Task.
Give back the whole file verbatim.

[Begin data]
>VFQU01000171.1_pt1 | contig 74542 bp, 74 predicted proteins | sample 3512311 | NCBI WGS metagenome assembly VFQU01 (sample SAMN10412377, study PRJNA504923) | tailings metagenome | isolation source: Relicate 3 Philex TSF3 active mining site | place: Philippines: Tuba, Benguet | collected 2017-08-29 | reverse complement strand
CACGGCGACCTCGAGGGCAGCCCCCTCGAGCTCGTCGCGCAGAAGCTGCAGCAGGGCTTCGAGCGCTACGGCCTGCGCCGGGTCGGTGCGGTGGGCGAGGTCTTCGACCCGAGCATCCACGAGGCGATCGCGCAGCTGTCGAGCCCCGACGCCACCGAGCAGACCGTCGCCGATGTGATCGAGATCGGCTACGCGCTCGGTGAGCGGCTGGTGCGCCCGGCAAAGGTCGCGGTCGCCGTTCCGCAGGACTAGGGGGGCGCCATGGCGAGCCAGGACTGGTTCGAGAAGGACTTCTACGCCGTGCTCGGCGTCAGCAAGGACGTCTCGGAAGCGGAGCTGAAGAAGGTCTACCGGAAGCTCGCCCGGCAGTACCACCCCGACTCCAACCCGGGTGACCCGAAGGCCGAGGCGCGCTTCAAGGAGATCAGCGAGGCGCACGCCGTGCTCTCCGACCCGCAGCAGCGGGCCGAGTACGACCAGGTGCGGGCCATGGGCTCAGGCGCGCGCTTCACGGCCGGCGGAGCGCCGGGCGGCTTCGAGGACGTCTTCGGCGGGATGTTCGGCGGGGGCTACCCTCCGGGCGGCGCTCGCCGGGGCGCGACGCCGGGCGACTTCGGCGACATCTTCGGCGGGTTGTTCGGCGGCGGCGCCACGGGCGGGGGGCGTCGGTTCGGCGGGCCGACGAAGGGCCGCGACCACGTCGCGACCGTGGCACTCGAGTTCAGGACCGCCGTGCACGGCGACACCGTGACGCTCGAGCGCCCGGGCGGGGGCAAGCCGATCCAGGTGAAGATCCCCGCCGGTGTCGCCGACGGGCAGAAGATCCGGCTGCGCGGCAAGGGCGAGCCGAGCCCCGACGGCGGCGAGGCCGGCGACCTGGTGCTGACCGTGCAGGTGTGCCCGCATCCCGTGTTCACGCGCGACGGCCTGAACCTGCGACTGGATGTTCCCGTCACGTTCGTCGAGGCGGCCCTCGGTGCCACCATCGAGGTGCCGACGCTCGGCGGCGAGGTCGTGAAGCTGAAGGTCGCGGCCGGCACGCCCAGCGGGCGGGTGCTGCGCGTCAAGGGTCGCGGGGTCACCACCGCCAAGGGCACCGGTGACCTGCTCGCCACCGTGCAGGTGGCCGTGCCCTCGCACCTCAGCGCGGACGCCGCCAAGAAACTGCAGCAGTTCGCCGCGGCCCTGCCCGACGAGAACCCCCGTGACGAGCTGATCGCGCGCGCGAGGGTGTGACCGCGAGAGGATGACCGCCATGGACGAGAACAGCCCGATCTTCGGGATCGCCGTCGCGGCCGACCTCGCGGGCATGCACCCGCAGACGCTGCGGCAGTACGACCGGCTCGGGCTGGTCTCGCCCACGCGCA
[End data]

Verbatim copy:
>VFQU01000171.1_pt1 | contig 74542 bp, 74 predicted proteins | sample 3512311 | NCBI WGS metagenome assembly VFQU01 (sample SAMN10412377, study PRJNA504923) | tailings metagenome | isolation source: Relicate 3 Philex TSF3 active mining site | place: Philippines: Tuba, Benguet | collected 2017-08-29 | reverse complement strand
CACGGCGACCTCGAGGGCAGCCCCCTCGAGCTCGTCGCGCAGAAGCTGCAGCAGGGCTTCGAGCGCTACGGCCTGCGCCGGGTCGGTGCGGTGGGCGAGGTCTTCGACCCGAGCATCCACGAGGCGATCGCGCAGCTGTCGAGCCCCGACGCCACCGAGCAGACCGTCGCCGATGTGATCGAGATCGGCTACGCGCTCGGTGAGCGGCTGGTGCGCCCGGCAAAGGTCGCGGTCGCCGTTCCGCAGGACTAGGGGGGCGCCATGGCGAGCCAGGACTGGTTCGAGAAGGACTTCTACGCCGTGCTCGGCGTCAGCAAGGACGTCTCGGAAGCGGAGCTGAAGAAGGTCTACCGGAAGCTCGCCCGGCAGTACCACCCCGACTCCAACCCGGGTGACCCGAAGGCCGAGGCGCGCTTCAAGGAGATCAGCGAGGCGCACGCCGTGCTCTCCGACCCGCAGCAGCGGGCCGAGTACGACCAGGTGCGGGCCATGGGCTCAGGCGCGCGCTTCACGGCCGGCGGAGCGCCGGGCGGCTTCGAGGACGTCTTCGGCGGGATGTTCGGCGGGGGCTACCCTCCGGGCGGCGCTCGCCGGGGCGCGACGCCGGGCGACTTCGGCGACATCTTCGGCGGGTTGTTCGGCGGCGGCGCCACGGGCGGGGGGCGTCGGTTCGGCGGGCCGACGAAGGGCCGCGACCACGTCGCGACCGTGGCACTCGAGTTCAGGACCGCCGTGCACGGCGACACCGTGACGCTCGAGCGCCCGGGCGGGGGCAAGCCGATCCAGGTGAAGATCCCCGCCGGTGTCGCCGACGGGCAGAAGATCCGGCTGCGCGGCAAGGGCGAGCCGAGCCCCGACGGCGGCGAGGCCGGCGACCTGGTGCTGACCGTGCAGGTGTGCCCGCATCCCGTGTTCACGCGCGACGGCCTGAACCTGCGACTGGATGTTCCCGTCACGTTCGTCGAGGCGGCCCTCGGTGCCACCATCGAGGTGCCGACGCTCGGCGGCGAGGTCGTGAAGCTGAAGGTCGCGGCCGGCACGCCCAGCGGGCGGGTGCTGCGCGTCAAGGGTCGCGGGGTCACCACCGCCAAGGGCACCGGTGACCTGCTCGCCACCGTGCAGGTGGCCGTGCCCTCGCACCTCAGCGCGGACGCCGCCAAGAAACTGCAGCAGTTCGCCGCGGCCCTGCCCGACGAGAACCCCCGTGACGAGCTGATCGCGCGCGCGAGGGTGTGACCGCGAGAGGATGACCGCCATGGACGAGAACAGCCCGATCTTCGGGATCGCCGTCGCGGCCGACCTCGCGGGCATGCACCCGCAGACGCTGCGGCAGTACGACCGGCTCGGGCTGGTCTCGCCCACGCGCA